Is the Time Right to Design Corruption out of the System?

The combination of popular anger, government action and backing from leading CEOs is creating a tipping point: There is now no shortage of good intentions in the fight against corruption, nor of proposals for action.
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We see an unprecedented opportunity to turn popular discontent into a force for good. All around us, from the Middle East to Asia to Europe, media interest in and public protests about corruption have been growing rapidly in recent years as people demand that the fruits of rapid growth -- or the pain of austerity -- be fairly shared.

So there is good news and bad news in the fight against corruption. The good news is that there has never before been such a high level of interest, or so many ideas and initiatives. The bad news is that, without greater coordination, these initiatives may still fall short.

Two weeks ago in Geneva, the World Economic Forum's Partnership Against Corruption Initiative (PACI) task force -- comprising high-level business, government, and NGO representatives -- met to discuss how the global anti-corruption agenda can be aligned and the current slew of initiatives can be better coordinated.

Simultaneously, many more global businesses are throwing their weight behind the fight against corruption. Across emerging and developing economies, there is fast-growing investment in the kind of large-scale strategic infrastructure projects -- roads, airports, hospitals, energy grids, ICT networks -- which are traditionally plagued by bribery. New global players from emerging and developing markets are increasingly competing for these projects with Western-based firms.

This creates an uneven playing field, in that strict national anti-corruption regulations bind many multinationals wherever they do business, while rules applying to their emerging rivals may be more lax. Consequently, many firms are seeking to address this competitive disadvantage by pushing vigorously for effective anti-corruption legislation in emerging and developing markets. At the same time, governments are clear that a level playing field attracts investment and ultimately improves competitiveness.

The combination of popular anger, government action and backing from leading CEOs is creating a tipping point: There is now no shortage of good intentions in the fight against corruption, nor of proposals for action.

But corruption is sophisticated, fast-moving and dynamic -- and regulatory institutions often lag behind. Greater alignment and coordination of the many fragmented anti-corruption initiatives being embarked upon around the world is the only way to tackle that challenge successfully.

Governments, companies and civil society organizations must work in collaboration to align policies and practices nationally, regionally, globally and for specific industry sectors. As the only global anti-corruption initiative driven by the private sector and rooted in CEO commitment, PACI provides a neutral platform for the discussions that need to take place.

Over 100 companies have signed up to PACI, which involves pledging a zero-tolerance policy toward bribery and corruption and implementing an internal anti-corruption program. Now, the Forum's dive for "Designing Corruption out of the System" seeks to facilitate multi-stakeholder partnerships which can reach agreement on common risks and define agendas for action.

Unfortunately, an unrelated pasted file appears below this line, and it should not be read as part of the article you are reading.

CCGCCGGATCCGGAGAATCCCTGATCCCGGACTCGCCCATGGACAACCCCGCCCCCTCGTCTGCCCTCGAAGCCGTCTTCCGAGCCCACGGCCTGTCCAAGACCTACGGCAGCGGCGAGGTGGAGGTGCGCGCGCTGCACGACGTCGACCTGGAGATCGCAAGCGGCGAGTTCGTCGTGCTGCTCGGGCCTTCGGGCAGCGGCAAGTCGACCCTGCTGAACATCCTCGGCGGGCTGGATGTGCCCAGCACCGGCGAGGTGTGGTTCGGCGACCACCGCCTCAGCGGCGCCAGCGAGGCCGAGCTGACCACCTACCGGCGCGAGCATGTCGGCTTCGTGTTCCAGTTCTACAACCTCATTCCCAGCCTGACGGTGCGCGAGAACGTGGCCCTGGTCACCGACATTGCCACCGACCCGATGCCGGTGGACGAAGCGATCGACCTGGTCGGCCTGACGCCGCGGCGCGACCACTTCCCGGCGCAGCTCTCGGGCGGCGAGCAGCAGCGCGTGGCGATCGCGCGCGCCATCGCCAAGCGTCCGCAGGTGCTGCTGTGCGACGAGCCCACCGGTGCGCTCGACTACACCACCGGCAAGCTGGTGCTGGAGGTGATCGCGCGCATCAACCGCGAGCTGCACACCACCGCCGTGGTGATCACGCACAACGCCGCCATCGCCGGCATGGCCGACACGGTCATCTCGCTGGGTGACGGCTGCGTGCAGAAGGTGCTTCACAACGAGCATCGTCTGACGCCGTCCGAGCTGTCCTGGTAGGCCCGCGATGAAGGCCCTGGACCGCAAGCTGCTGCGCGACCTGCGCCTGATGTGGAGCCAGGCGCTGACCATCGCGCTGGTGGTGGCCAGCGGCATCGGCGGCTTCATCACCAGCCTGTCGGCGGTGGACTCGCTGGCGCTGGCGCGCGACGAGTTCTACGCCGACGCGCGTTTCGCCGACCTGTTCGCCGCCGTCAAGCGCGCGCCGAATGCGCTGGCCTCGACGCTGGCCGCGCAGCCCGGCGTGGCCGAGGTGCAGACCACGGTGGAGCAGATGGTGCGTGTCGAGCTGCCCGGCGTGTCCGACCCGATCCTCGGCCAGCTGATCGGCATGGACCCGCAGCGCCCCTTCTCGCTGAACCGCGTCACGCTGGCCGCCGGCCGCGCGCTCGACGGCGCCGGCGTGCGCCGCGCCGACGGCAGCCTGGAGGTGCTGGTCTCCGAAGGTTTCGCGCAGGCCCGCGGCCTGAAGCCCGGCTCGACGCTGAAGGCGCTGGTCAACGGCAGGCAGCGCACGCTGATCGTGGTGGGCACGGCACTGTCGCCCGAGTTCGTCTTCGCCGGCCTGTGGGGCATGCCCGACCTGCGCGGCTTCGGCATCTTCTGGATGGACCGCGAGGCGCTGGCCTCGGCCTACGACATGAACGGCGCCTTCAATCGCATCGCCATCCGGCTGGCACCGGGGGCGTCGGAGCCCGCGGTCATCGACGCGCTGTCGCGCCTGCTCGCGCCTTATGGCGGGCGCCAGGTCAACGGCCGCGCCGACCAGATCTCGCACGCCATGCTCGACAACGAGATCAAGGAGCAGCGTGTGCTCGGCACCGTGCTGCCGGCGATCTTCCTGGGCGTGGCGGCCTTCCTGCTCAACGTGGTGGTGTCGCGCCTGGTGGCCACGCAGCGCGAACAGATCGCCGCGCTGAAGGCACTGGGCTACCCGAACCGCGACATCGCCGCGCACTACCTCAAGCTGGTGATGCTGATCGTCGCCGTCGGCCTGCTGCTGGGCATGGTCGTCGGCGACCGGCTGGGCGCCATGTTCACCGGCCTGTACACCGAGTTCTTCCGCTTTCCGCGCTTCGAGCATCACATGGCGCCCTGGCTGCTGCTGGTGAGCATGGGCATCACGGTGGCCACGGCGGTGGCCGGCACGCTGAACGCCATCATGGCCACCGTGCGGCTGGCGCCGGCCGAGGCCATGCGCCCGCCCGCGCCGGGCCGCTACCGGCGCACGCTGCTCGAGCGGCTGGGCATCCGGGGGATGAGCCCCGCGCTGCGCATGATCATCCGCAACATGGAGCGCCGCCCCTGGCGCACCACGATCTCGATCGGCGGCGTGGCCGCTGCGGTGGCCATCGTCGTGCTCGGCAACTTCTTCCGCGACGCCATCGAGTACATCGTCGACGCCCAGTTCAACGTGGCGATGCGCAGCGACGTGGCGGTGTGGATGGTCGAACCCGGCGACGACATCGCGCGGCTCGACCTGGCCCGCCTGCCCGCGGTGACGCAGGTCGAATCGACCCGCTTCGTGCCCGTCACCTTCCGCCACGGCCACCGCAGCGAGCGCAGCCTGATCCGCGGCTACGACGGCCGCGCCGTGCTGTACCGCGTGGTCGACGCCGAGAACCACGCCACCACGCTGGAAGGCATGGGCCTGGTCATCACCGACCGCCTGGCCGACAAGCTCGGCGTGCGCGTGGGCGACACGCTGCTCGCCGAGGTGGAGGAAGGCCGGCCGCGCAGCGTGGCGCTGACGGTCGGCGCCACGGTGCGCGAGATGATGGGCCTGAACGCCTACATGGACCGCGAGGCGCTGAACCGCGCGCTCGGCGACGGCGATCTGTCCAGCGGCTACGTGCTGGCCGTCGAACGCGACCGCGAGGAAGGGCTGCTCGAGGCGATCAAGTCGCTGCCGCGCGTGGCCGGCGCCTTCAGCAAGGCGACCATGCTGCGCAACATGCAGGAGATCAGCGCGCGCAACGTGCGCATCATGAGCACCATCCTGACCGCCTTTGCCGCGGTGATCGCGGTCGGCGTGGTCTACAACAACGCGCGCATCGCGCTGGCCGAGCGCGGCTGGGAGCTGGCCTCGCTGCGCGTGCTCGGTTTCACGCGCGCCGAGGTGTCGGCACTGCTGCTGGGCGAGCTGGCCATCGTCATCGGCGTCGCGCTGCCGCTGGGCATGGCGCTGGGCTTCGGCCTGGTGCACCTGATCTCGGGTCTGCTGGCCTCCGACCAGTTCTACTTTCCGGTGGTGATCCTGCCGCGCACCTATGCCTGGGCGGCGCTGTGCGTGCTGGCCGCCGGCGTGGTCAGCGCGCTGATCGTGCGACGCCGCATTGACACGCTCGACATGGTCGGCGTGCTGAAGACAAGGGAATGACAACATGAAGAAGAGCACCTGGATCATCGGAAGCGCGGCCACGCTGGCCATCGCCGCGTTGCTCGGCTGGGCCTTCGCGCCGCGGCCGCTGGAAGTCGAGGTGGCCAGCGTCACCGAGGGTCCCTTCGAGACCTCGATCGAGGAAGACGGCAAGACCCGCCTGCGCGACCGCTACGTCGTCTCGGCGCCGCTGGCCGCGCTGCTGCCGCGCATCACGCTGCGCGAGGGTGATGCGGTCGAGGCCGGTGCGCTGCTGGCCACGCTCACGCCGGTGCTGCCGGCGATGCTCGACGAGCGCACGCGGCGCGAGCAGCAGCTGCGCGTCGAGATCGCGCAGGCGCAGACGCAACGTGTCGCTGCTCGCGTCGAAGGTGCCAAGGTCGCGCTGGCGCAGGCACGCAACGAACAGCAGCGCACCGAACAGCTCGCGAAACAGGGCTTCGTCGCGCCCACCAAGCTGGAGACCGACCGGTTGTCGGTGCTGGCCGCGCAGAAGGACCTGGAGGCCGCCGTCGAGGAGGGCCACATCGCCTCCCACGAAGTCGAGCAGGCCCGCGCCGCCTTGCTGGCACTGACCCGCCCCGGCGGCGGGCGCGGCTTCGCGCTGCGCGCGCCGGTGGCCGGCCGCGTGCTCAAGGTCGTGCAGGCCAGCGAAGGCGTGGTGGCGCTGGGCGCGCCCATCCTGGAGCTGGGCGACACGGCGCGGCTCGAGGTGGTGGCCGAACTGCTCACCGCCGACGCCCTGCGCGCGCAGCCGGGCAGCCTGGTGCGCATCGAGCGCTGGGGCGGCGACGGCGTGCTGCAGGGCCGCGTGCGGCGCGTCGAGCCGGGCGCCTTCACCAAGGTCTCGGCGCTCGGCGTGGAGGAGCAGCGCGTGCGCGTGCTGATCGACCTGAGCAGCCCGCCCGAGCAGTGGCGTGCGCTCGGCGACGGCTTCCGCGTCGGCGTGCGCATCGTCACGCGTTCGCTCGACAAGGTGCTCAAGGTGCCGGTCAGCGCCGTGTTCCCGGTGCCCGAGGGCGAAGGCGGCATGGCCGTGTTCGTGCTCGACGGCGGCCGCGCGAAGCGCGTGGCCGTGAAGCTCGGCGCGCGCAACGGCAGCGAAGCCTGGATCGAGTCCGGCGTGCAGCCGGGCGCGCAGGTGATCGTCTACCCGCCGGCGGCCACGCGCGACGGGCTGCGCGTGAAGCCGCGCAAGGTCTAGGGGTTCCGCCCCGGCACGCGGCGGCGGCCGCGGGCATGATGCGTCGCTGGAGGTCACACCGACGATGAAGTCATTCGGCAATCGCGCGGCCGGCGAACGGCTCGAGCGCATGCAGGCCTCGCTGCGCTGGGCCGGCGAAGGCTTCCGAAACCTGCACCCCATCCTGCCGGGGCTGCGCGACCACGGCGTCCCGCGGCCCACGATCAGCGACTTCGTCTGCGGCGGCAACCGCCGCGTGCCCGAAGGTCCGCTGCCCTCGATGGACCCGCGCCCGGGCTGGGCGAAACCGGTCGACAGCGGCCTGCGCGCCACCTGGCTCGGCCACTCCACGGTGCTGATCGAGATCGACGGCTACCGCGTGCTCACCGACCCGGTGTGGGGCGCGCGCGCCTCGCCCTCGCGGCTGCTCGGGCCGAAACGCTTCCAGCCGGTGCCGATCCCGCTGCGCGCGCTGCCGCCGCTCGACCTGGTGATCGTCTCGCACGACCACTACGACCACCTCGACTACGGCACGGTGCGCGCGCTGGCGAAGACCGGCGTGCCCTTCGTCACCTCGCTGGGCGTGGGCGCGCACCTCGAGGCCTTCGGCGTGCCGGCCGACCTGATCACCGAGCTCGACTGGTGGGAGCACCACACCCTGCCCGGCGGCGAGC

Improving public sector procurement procedures is one obvious place to start. More challenging is the creation of mechanisms to encourage voluntary disclosure and to establish early warning mechanisms. Yet whatever specific measures are explored, we believe that all efforts need to follow some guiding principles: They should be systemic and integrated; strategically seek opportunities to encourage good behavior and build a climate of trust and openness; have clear and measurable success metrics; and attempt to minimize bureaucratic burdens.

We have also learned the value of framing and narrative. Rather than talking about anti-corruption efforts in terms of risk mitigation and reacting to harmful practices, we are shifting the conversation towards emphasizing anti-corruption's potential to create economic value.

Over the next three years, PACI will work to map out the interconnections among diverse issues and drivers of change. This transformation map will create a foundation for a stronger and more strategically aligned global anti-corruption platform.

PACI will also drive more industry-specific projects, building on the recent launch of the first such initiative in the aviation and travel industry -- a sector where the global reach of value chains and the involvement of countless third parties creates considerable exposure to corruption risk. Combining CEO support and the technical expertise of participating companies, similar initiatives are planned in four more sectors: infrastructure, energy, healthcare, and information and communication technologies.

Over the last two years, PACI has been working with the Anti-Corruption Working Group of the B20, a business body that advises G20 political leaders. As we seek to harness the growing momentum created by these and other efforts, we will launch at the January 2014 Davos meeting the "PACI Vanguard", a group of the most committed CEOs who will act as champions for efforts to align global, regional and industry agendas.

Vanguard CEOs are those who realize that a commitment to transparency and ethical practices can provide businesses with a competitive advantage. They see that changing the culture on corruption can create new economic opportunities for everyone -- and recognize that the stars are now aligned for collaborative action to make it happen.

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